Kathy: Do you have positive suggestions to bring together differing birth organizations in order to help bridge the gap in the maternal mortality rate?

The word positive is an interesting word. I have learned that when the feminine examines issues from multiple, three-dimensions, it almost inevitably is called “negative”. All women know this, if we focus on the positive, we pass; if we shed light on what is missing, we are problematic. Rush Limbaugh’s recent rhetoric demonstrates this point quite well.

This is important. Building bridges to meet reproductive needs of women requires looking at the gap, the negative space, more than organizing more status quo resources to build the bridge. The negative space between objects is the most interesting, as it has an essence no one can speak to, but everyone is aware of! The space between breaths, the space between contractions, the space between thoughts, between people, between misconceptions… are beautiful examples of the beautiful ‘negative’. And in these spaces I believe we find interconnectivity, movement, energy, fluidity—the ingredients for change!

It takes guts to look at a garden and see what wasn’t planted, but needs to be in order to sustain the soil. However, in my experience, this is not for the faint of heart, or a good way to business success, or group inclusion.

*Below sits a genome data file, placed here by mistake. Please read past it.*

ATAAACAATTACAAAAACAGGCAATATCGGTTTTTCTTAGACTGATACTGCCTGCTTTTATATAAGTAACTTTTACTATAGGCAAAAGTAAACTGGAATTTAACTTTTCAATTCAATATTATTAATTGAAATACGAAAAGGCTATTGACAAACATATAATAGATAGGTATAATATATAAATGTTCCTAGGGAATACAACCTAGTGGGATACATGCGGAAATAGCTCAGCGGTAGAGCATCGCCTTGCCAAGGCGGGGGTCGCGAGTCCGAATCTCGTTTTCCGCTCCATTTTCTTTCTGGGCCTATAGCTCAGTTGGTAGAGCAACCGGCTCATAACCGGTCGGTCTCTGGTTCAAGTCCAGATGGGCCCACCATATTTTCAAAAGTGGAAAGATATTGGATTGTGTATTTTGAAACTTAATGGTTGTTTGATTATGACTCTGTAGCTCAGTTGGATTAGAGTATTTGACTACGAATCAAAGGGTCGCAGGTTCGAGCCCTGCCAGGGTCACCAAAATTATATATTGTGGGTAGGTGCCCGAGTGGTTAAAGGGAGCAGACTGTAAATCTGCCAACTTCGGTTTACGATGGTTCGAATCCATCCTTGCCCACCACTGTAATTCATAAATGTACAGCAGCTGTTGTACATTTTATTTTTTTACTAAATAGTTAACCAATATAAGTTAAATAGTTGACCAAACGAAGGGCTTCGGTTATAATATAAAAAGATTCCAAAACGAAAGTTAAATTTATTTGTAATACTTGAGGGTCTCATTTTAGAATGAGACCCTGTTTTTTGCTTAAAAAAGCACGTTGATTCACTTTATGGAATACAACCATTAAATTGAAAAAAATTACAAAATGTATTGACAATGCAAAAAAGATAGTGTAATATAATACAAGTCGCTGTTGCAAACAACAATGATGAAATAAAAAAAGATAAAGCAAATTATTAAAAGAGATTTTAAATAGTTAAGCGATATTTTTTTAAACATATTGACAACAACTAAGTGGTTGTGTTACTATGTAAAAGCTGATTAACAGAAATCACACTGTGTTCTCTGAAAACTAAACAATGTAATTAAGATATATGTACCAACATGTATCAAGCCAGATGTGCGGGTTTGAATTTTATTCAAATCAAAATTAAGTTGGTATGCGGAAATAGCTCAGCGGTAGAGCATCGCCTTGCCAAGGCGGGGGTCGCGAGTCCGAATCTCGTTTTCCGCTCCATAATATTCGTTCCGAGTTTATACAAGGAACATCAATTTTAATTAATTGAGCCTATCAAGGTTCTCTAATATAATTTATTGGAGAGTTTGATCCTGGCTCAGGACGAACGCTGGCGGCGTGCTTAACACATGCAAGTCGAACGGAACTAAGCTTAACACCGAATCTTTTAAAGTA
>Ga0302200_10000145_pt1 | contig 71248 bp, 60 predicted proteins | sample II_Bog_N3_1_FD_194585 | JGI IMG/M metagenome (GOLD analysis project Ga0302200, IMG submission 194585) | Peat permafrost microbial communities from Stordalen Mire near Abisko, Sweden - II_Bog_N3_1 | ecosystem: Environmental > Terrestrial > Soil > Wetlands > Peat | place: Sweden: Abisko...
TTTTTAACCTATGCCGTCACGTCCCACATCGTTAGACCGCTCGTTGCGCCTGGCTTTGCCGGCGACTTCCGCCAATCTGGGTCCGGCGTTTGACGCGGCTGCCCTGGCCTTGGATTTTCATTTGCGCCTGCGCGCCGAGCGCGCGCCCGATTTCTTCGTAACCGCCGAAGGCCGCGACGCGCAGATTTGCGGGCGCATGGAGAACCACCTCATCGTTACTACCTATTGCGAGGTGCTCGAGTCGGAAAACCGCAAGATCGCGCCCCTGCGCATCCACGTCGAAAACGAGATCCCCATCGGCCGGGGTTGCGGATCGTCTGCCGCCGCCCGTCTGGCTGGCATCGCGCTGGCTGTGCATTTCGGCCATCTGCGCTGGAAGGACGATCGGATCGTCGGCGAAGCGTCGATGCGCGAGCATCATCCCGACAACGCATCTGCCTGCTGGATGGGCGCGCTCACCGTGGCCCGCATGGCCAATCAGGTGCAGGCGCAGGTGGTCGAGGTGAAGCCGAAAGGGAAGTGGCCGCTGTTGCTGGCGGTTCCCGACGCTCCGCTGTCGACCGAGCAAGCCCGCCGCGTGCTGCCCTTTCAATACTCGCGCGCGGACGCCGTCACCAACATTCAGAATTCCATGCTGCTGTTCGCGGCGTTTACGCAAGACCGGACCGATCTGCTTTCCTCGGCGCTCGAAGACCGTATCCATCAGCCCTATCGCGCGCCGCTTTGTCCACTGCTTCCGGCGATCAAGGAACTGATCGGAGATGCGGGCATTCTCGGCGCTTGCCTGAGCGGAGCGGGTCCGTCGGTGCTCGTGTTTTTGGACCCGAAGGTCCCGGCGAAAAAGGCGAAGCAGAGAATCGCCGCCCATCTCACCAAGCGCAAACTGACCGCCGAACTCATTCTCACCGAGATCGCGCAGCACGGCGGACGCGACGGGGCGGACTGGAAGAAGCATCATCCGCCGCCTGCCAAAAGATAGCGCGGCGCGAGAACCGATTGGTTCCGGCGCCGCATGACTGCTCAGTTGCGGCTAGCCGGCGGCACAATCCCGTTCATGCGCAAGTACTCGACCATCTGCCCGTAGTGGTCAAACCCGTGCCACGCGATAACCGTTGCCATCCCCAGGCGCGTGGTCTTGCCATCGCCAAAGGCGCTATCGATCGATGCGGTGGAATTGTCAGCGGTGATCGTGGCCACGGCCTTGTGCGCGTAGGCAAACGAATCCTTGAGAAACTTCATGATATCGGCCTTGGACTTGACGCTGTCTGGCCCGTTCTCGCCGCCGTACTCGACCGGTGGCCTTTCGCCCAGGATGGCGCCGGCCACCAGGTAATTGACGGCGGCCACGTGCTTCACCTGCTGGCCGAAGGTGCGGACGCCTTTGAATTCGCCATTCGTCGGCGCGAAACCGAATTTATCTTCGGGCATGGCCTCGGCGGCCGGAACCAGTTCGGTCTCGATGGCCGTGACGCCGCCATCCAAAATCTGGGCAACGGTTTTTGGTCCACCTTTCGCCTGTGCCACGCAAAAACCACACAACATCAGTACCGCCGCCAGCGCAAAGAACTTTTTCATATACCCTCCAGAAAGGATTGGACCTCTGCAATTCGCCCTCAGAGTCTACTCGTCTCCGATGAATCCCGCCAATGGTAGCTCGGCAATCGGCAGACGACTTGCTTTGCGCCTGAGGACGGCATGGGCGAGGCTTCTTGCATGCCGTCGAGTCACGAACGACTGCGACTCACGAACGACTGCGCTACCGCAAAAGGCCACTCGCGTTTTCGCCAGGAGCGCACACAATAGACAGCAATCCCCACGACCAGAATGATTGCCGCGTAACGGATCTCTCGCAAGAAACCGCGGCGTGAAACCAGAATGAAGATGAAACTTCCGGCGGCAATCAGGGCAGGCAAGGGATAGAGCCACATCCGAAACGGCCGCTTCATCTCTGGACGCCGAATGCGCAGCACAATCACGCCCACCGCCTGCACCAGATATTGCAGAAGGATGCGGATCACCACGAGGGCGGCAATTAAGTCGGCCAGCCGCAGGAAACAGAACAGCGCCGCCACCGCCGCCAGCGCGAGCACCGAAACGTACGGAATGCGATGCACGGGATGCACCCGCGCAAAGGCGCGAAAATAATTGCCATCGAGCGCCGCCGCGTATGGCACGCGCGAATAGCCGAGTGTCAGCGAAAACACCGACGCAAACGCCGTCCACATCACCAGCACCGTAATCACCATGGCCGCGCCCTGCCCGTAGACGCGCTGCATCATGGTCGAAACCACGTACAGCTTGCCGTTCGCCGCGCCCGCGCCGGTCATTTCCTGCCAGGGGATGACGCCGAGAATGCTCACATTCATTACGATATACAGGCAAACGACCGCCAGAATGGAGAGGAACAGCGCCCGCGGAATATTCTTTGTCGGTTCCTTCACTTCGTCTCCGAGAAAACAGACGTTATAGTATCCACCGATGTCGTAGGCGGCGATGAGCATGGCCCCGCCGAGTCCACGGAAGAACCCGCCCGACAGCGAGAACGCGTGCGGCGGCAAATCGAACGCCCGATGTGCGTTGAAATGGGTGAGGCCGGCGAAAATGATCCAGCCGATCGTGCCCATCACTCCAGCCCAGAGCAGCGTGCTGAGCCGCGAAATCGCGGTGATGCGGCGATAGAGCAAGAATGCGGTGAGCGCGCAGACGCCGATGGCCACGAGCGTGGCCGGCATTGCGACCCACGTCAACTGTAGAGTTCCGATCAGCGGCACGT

Mental illness, as currently defined, is a disease-based pathology.

But birth professionals know in their gut that medical models don’t fit women’s needs. The perspective comes from what Penny Simkin has always taught–learning from our women, listening intersubjectively to what our clients and students tell us.

We have been silenced and defined so long.

I think birth professionals can learn to hold the space for women’s fullest range of experiences of birth and postpartum, including the number one complication in pregnancy–depression and anxiety, if there is interest.

Just as we do with birth, we need to participate in critical analysis of a priori assumptions about mental illness, mood, and motherhood. But again, if there is interest. If not, it will emerge in other forms and organizations, because mental health and pregnancy/postpartum has been around since the beginning of time, and prevalence rates demonstrate it getting worse. The need will be addressed somehow.

Kathy: What are some of your current projects?

My two biggest projects are my amazing children. Ziggy is 11, and my daughter, Miles, is 9.